China is probably the only nation on earth with a stronger sense of so-called "exceptionalism" than the United States. It's right there in the name: Zhong Guo, which means "Middle Country" (though it's often translated "Middle Kingdom"). Another way of describing China, usually used in the context of the realm ruled by China's emperor, is "Everything Under Heaven.” Never mind a century and a half of ignominy at the hands of the yangguizi — literally, "Foreign Devils" — the Chinese still feel their own superiority to everyone else. 

Even people who would give anything to get out of China and go to America, still say "and when I get there, I will find a Chinese girl/man to marry." Their modern, internet mythology abounds with stories of evil foreigners, specifically evil foreign men who come here with bad intentions.

Add to that, the Chinese people are essentially binary: the good ones, I would trust with my life without question. The bad ones would steal the clothes off your back and leave you in the middle of the Gobi Desert. The trouble is, the bad ones vastly outnumber the good ones, and for sheer two-faced manipulativeness those wicked Chinese take second place to no other country I know.

And lastly, I have a certain premise about romantic partners, Garmong's Rule. It's perhaps a brutally cruel rule, but one to which I have never personally encountered an exception. It's definitely a relationship guideline for me, personally.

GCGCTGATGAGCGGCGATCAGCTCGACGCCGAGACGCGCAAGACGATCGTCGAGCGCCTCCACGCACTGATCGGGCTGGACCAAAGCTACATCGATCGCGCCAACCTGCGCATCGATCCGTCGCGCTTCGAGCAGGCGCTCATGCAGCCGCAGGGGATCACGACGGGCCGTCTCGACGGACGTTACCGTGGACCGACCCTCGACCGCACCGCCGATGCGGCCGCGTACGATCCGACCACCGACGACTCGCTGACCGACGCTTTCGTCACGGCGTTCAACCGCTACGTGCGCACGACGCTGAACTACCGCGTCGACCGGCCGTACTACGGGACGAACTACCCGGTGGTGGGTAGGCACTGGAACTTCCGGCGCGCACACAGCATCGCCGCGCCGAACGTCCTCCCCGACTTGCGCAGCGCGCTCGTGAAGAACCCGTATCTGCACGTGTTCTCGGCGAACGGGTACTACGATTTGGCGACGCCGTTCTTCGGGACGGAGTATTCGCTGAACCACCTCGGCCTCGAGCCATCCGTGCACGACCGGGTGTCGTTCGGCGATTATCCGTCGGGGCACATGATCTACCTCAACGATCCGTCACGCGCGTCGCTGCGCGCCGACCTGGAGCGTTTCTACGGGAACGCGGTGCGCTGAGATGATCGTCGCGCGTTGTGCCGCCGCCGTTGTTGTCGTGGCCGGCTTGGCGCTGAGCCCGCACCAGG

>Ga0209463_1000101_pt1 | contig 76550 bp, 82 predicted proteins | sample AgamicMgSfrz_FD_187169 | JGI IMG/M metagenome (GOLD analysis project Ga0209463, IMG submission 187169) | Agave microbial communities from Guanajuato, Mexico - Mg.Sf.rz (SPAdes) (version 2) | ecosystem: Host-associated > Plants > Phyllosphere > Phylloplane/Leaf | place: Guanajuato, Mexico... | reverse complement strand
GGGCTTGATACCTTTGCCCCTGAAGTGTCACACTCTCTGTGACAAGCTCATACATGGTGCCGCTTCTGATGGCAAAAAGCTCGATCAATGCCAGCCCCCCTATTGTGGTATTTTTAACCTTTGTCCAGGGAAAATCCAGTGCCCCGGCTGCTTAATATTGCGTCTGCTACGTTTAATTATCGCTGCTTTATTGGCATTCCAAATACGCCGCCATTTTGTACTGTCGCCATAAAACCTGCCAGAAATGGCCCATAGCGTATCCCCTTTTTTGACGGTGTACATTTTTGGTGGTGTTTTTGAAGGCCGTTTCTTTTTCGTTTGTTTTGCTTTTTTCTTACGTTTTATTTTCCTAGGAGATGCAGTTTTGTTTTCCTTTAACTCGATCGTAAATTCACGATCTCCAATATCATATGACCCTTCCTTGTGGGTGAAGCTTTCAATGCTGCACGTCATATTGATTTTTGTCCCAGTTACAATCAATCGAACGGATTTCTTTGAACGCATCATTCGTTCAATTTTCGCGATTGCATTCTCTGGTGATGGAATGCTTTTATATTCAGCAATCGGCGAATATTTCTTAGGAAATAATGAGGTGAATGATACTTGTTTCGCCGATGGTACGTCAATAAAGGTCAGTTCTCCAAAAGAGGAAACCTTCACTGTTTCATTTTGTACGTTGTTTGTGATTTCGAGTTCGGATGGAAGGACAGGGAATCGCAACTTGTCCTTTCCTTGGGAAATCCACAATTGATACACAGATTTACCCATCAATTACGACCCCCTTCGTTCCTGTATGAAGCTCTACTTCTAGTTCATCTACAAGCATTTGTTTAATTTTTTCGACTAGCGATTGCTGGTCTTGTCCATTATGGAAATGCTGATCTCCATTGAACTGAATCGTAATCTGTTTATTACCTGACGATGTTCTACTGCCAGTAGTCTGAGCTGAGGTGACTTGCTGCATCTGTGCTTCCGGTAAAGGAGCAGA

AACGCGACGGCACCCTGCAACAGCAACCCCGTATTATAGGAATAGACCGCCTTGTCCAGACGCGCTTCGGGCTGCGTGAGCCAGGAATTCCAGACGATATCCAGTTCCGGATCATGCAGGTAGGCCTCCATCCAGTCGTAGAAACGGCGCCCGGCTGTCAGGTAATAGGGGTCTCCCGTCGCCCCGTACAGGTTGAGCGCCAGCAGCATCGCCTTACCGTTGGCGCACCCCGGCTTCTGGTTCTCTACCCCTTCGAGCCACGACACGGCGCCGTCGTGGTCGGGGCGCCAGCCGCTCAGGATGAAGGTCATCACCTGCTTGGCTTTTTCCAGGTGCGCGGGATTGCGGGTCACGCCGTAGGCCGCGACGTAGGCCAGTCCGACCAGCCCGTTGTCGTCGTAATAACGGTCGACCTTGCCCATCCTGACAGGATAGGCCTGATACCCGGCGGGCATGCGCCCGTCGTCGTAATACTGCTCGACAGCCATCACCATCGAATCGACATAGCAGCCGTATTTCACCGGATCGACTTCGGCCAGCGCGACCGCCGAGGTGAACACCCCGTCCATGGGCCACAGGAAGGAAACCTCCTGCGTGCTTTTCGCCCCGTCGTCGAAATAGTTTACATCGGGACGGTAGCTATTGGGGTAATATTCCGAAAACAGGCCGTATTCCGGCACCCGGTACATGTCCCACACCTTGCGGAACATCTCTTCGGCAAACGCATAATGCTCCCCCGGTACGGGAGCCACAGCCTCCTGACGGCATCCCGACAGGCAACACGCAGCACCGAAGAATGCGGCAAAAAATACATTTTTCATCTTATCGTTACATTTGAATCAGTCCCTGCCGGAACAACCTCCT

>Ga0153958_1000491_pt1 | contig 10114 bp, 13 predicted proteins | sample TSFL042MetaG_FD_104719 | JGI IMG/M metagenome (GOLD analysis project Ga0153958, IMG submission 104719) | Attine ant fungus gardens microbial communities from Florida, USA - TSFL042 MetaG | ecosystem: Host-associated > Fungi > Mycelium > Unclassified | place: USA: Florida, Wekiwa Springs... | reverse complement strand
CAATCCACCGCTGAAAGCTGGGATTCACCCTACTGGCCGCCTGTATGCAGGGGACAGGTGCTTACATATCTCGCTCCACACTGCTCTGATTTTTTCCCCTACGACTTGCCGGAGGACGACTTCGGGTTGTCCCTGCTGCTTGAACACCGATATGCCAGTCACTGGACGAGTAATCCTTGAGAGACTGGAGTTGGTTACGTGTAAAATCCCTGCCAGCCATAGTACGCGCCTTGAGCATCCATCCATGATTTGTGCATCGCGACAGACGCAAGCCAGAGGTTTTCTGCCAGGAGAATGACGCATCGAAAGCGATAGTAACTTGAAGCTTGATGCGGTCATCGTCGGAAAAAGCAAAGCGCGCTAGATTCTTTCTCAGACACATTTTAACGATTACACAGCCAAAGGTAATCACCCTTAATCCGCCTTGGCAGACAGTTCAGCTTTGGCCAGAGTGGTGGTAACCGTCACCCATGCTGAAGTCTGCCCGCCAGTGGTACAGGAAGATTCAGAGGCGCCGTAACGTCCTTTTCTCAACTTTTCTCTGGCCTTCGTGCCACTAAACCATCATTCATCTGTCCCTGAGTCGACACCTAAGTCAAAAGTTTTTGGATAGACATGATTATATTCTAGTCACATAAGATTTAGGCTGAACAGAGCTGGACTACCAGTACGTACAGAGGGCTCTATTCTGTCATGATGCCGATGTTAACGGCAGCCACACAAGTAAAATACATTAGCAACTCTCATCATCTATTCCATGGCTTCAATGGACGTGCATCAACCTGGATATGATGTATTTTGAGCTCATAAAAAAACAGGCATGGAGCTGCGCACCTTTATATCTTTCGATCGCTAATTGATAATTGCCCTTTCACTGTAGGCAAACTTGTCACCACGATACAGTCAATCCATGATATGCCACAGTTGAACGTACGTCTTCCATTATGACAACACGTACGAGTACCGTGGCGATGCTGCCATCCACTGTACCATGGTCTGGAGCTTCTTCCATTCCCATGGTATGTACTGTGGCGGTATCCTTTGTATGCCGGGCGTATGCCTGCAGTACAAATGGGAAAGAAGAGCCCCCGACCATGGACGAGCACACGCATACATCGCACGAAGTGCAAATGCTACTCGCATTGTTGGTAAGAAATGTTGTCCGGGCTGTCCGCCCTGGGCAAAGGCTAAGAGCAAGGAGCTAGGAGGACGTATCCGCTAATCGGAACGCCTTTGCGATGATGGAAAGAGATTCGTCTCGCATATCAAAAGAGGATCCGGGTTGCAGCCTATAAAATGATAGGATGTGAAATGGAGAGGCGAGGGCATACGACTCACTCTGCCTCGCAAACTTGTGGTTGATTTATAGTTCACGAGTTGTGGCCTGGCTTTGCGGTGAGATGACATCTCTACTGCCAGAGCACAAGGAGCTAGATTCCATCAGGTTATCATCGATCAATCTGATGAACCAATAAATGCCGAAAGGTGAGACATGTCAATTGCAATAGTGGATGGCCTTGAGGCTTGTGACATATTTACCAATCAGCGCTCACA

The rule is this: Any woman who is profoundly alienated from her family is almost certainly too full of conflicting desires, fears, and neediness to make a good romantic partner for me. 

I admit the possibility of exceptions, of course, as there always are with psychological phenomena. And other men may have a higher tolerance for the "issues" that arise in that situation, but it's not for me. I am too trusting a person to be with someone who doesn't trust me, and I've got no interest in entering the swirling eddy of comparisons to her abusive or absentee father — or her controlling mother — or her religious-fanatic aunts and uncles — or whomever she was raised with and hates. I'll support her in her struggles, I'll wish her all the best, but I'll back away from romantic involvement. I'd rather be her best friend than her boyfriend.

I suspect that the same problems arise when a woman is alienated from her culture. She may be right to be alienated — it may be a rotten culture, as China is in so many ways — but unfortunately for her and for any man who chooses to be with her, the penalty for being born in a rotten culture is almost always loose screws deep, deep down in the machinery. I don’t have the patience to spend enough time with a spanner such that I might help her solve all her problems, whereupon my great reward is that I get the same relationship I’d have gotten with an un-conflicted woman. “Issues” girls are clearly not for me.